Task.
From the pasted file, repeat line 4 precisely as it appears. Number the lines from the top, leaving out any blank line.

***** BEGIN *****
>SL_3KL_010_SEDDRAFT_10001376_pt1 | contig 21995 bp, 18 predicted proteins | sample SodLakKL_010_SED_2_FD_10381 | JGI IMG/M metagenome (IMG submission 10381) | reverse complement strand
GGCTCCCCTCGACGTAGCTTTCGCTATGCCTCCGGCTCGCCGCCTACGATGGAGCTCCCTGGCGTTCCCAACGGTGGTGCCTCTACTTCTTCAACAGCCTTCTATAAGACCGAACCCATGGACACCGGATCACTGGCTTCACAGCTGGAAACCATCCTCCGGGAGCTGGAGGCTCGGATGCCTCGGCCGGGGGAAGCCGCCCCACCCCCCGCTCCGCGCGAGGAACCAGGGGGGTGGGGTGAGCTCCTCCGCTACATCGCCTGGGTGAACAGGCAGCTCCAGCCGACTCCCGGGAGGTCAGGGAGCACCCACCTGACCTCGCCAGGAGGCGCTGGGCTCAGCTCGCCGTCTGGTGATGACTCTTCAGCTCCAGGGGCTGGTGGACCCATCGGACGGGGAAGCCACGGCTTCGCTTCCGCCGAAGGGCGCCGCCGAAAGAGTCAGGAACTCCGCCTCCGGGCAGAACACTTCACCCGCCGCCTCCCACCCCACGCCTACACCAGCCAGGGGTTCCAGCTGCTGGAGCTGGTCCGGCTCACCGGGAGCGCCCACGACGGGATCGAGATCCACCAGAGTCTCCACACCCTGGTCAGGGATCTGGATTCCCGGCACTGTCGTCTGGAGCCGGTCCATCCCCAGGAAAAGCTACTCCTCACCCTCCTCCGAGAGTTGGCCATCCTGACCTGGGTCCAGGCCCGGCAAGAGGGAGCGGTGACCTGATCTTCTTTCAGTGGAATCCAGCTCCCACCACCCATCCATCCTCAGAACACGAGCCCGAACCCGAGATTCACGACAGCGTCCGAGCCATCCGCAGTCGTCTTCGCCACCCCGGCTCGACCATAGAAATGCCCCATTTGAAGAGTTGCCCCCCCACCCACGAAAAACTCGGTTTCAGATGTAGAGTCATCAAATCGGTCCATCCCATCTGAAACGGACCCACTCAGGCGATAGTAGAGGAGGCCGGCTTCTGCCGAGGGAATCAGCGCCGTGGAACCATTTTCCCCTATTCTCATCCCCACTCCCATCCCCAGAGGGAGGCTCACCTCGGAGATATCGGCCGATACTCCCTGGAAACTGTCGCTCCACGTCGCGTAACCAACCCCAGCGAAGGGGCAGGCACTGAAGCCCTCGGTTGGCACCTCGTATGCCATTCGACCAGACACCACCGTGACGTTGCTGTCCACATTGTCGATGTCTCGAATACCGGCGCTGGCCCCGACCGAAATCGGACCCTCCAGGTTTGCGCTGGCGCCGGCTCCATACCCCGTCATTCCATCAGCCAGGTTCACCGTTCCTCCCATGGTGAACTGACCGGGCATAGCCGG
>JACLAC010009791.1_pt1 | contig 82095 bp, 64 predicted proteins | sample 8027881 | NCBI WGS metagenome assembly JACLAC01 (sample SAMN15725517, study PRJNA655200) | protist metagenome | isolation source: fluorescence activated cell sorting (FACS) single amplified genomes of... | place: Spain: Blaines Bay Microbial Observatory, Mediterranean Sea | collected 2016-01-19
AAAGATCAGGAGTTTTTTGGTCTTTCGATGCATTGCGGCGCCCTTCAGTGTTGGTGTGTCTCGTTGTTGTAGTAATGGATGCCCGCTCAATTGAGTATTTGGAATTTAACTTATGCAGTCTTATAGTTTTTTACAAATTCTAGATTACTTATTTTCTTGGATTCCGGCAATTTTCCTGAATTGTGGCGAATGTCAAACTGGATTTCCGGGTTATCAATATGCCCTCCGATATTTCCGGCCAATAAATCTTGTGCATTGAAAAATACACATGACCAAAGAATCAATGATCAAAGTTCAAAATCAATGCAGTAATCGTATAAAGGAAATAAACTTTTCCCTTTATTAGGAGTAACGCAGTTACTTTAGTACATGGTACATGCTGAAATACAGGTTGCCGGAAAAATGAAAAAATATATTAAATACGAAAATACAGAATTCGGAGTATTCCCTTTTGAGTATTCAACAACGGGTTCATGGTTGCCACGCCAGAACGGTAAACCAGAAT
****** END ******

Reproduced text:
AAAGATCAGGAGTTTTTTGGTCTTTCGATGCATTGCGGCGCCCTTCAGTGTTGGTGTGTCTCGTTGTTGTAGTAATGGATGCCCGCTCAATTGAGTATTTGGAATTTAACTTATGCAGTCTTATAGTTTTTTACAAATTCTAGATTACTTATTTTCTTGGATTCCGGCAATTTTCCTGAATTGTGGCGAATGTCAAACTGGATTTCCGGGTTATCAATATGCCCTCCGATATTTCCGGCCAATAAATCTTGTGCATTGAAAAATACACATGACCAAAGAATCAATGATCAAAGTTCAAAATCAATGCAGTAATCGTATAAAGGAAATAAACTTTTCCCTTTATTAGGAGTAACGCAGTTACTTTAGTACATGGTACATGCTGAAATACAGGTTGCCGGAAAAATGAAAAAATATATTAAATACGAAAATACAGAATTCGGAGTATTCCCTTTTGAGTATTCAACAACGGGTTCATGGTTGCCACGCCAGAACGGTAAACCAGAAT